For the members of the PNEAM, the creation of a classical Arabic ensemble in Palestine was a dream come true, and judging by the ecstatic response of Palestinian audiences to the ensemble, it is an unforgettable experience for them as well. “The connection between me and tarab music was always through the recording, radio or television, but tarab is a live thing” Ramzi explains. Created in 2010 by Ramzi, who also serves as its musical director, The Palestine National Ensemble for Arabic Music (PNEAM) is reviving and breathing new life into the classical Arab musical heritage in Palestine. In the first decades of the 20th century, Palestinians participated freely in the great traditions of the Arabic culture, and the Jerusalem based Huna-al-Quds Arab ensemble of the Palestine Broadcasting System (PBS), was an important institution carrying these traditions. Indeed, some of the greatest names of Arabic music were members of this ensemble. This tradition was severed in 1948, when prominent members of this ensemble were forced into exile, and since then Palestinians were cut off from this tradition as active participants. The PNEAM enables Palestinians under occupation to feel part of the larger world from which they were cut off; a project that imagines a world without its current borders as it reaches into the past. And for Ramzi, it is a personal homage and gift to the grandfather who raised him and with whom he listened to tarab music on the radio everyday, from the time he was seven years old.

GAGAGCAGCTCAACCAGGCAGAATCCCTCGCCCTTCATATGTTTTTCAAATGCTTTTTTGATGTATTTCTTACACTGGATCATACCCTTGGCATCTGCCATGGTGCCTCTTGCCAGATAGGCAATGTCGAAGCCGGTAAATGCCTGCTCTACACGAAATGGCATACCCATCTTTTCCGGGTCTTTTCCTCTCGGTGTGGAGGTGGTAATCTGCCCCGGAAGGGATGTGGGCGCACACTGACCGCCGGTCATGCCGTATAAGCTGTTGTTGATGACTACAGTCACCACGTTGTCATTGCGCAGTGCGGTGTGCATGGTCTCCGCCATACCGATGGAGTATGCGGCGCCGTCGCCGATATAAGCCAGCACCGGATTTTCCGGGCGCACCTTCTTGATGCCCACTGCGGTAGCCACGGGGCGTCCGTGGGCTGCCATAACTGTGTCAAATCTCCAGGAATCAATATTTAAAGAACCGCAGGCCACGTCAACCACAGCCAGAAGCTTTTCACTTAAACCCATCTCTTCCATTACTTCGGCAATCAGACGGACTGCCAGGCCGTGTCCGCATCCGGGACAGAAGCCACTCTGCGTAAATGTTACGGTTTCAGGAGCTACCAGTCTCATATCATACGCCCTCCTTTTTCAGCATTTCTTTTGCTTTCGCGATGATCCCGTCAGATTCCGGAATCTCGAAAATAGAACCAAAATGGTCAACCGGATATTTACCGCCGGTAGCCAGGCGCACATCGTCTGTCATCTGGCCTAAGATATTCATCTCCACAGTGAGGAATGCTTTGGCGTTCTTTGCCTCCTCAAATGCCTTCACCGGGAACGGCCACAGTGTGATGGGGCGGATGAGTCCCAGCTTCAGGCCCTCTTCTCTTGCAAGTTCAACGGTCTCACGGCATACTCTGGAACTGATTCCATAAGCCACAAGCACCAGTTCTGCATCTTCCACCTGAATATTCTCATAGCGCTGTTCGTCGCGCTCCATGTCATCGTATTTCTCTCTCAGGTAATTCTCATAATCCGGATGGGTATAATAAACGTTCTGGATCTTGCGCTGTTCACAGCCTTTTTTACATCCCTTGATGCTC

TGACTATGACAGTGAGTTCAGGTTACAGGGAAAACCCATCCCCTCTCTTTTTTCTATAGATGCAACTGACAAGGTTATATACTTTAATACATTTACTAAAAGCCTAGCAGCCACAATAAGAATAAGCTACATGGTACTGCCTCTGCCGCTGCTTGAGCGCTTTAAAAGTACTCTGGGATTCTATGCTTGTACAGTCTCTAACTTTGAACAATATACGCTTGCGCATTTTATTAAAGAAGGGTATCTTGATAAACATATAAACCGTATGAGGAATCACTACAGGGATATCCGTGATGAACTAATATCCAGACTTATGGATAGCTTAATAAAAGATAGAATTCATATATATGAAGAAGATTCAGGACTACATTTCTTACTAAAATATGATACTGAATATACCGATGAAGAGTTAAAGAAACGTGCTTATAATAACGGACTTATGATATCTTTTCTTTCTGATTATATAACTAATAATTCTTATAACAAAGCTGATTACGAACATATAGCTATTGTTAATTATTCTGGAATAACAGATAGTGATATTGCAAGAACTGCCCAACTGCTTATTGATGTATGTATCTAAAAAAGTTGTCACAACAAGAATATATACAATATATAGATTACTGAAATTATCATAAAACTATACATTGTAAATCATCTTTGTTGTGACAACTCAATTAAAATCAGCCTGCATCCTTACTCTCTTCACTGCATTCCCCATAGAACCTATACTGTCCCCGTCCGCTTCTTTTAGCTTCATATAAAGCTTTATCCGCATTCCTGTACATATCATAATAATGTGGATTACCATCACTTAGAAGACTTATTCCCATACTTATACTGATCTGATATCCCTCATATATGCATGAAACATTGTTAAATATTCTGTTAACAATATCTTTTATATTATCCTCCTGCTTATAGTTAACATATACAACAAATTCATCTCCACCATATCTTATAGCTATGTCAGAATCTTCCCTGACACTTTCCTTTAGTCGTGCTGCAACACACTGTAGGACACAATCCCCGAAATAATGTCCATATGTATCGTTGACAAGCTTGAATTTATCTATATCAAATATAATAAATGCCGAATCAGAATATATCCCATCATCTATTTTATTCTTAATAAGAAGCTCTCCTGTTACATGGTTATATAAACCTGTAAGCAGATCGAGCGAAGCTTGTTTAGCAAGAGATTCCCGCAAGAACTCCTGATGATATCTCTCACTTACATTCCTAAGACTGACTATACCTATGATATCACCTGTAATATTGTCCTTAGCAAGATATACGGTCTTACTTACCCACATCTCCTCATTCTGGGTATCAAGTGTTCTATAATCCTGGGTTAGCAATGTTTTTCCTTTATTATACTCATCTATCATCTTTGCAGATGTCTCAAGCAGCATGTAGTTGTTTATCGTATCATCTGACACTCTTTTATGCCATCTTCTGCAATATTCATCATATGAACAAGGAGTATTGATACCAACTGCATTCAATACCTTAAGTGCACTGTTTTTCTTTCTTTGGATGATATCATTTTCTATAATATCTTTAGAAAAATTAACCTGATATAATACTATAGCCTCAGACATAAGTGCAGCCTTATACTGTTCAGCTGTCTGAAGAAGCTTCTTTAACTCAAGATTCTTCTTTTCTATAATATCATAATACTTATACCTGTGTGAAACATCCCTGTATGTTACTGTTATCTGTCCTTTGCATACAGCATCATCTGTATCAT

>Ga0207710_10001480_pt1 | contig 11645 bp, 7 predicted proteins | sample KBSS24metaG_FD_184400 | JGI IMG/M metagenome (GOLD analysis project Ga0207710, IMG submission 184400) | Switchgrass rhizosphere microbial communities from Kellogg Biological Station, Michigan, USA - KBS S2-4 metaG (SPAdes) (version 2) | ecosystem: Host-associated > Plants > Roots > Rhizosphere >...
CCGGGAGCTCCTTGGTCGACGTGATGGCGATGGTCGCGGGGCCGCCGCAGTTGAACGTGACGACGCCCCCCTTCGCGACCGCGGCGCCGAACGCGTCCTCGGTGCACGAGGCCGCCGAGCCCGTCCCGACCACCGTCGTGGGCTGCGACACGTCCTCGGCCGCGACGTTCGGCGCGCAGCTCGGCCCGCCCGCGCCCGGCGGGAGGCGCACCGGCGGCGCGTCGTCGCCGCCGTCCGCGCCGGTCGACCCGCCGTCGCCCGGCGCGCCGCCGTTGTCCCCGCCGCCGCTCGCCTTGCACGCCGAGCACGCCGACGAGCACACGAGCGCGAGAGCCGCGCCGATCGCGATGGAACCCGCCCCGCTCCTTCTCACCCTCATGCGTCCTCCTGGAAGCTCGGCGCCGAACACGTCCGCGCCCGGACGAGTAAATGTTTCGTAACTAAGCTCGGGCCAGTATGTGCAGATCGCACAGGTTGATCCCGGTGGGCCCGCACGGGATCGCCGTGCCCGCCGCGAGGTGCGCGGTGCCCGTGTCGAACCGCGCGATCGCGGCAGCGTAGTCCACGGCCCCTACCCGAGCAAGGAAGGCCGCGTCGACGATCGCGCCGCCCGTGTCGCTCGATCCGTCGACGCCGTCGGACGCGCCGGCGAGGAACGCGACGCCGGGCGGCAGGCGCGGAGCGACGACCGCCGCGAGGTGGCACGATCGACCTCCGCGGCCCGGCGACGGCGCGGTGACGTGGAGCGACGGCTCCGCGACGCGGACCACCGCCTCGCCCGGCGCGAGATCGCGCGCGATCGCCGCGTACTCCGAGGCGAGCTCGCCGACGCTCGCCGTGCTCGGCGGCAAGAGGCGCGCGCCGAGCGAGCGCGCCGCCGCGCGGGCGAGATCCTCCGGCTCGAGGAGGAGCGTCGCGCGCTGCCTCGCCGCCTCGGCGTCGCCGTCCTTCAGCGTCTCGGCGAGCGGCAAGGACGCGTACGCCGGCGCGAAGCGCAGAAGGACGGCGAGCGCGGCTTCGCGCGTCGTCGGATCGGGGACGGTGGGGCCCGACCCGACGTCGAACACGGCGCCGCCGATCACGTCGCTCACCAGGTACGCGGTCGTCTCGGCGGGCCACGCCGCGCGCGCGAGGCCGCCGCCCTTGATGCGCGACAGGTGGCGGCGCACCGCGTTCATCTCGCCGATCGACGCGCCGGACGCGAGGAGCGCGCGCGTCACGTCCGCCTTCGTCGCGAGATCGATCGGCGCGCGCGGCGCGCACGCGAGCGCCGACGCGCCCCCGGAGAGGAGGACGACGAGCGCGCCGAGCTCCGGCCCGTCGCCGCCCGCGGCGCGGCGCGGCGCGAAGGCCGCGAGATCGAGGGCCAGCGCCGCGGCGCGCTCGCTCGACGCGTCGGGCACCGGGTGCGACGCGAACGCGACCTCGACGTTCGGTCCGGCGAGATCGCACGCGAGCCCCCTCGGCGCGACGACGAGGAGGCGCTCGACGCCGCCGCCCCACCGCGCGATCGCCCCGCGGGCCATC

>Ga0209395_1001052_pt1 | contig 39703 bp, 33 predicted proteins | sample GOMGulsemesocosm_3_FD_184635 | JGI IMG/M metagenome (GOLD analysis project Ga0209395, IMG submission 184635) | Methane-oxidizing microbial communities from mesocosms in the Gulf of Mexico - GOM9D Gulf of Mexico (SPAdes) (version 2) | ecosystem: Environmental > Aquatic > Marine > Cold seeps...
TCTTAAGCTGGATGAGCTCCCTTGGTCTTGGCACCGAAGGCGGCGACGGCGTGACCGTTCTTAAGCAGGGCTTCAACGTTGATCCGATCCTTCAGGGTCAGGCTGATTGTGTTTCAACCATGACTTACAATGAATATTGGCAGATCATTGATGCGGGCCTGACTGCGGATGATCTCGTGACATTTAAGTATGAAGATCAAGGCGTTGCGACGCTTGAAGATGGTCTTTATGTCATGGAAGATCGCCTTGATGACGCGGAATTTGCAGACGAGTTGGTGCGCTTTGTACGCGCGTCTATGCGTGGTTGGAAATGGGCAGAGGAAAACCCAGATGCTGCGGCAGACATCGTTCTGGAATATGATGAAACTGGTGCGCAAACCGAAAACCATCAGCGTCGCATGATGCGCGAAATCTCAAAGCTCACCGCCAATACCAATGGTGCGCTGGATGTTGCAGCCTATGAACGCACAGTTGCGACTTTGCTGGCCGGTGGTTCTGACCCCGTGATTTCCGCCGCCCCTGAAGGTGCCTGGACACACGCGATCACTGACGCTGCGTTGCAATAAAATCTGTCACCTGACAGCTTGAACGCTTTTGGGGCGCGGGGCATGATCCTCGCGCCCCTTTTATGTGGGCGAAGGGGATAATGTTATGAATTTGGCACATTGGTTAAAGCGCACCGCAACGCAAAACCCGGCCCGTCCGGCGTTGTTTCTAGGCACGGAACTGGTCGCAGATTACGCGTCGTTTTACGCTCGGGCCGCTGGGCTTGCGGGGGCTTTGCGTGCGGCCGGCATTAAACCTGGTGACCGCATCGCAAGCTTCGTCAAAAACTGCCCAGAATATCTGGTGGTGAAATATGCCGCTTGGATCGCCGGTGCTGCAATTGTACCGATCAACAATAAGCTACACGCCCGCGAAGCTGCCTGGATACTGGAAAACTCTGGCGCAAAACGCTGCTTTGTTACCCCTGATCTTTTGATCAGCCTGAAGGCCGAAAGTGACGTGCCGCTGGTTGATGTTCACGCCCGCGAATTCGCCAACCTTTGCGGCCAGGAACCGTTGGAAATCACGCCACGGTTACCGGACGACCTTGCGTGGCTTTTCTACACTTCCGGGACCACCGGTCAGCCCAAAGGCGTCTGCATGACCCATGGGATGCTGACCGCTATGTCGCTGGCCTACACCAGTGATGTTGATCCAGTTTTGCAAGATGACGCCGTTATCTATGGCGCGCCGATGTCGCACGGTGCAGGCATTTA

The 25-30 members of the ensemble, hailing from all parts of historic Palestine—including Ramallah, Jenin, Haifa, Nazareth, Tulkarem, Nablus, and the refugee camps Al Amari, Arrub and Al Fawwar—provide a tangible symbol of Palestinian unity and opportunities for young, talented Palestinian musicians to develop their talent. Through live performances, it renders classical Arabic music traditions accessible to Palestinian audiences of all walks of life.
The PNEAM’s transformation of classical Arabic music into lived tradition in Palestine is a multiplex musical project. The ensemble includes top-notch instrumentalists, vocal soloists and female and male choruses. It interprets historical genres such as samiat, longat and and muashshahat as well as twentieth century Arabic repertoire classics (tarab music), including works by famous artists such as Farid El Atrache, Sabah Fakhri, Mohammed Abdel Wahab, Umm Kulthum, Ismahan and Riyad Sunbati. In addition, ensemble members dig into the archives to develop repertoire by Palestinian and Arab composers that has never been performed, and stages pieces written specifically for the orchestra by contemporaries such as Khaled Saddouk. The ensemble has recorded one CD to date (Muashahatuna, 2012) and has toured in Europe, the Gulf, and Palestine.
Mushahatuna, 2012. The muashshah is a musical and poetic genre based on strophic form that appeared first in tenth century Andalusia and that has since spread to the Maghreb and the Levant. It was chosen as the first subject for recording by the PNEAM as it is often considered the epitome of Arabic music and a repository of the musical and literary heritage of the Arab world. The CD includes 22 muashshahat, some newly composed and set to lyrics by prominent Palestinian poets and some taken from traditional repertoire of different countries in the region. The CD is accompanied by lyrics, transcriptions and detailed liner notes.
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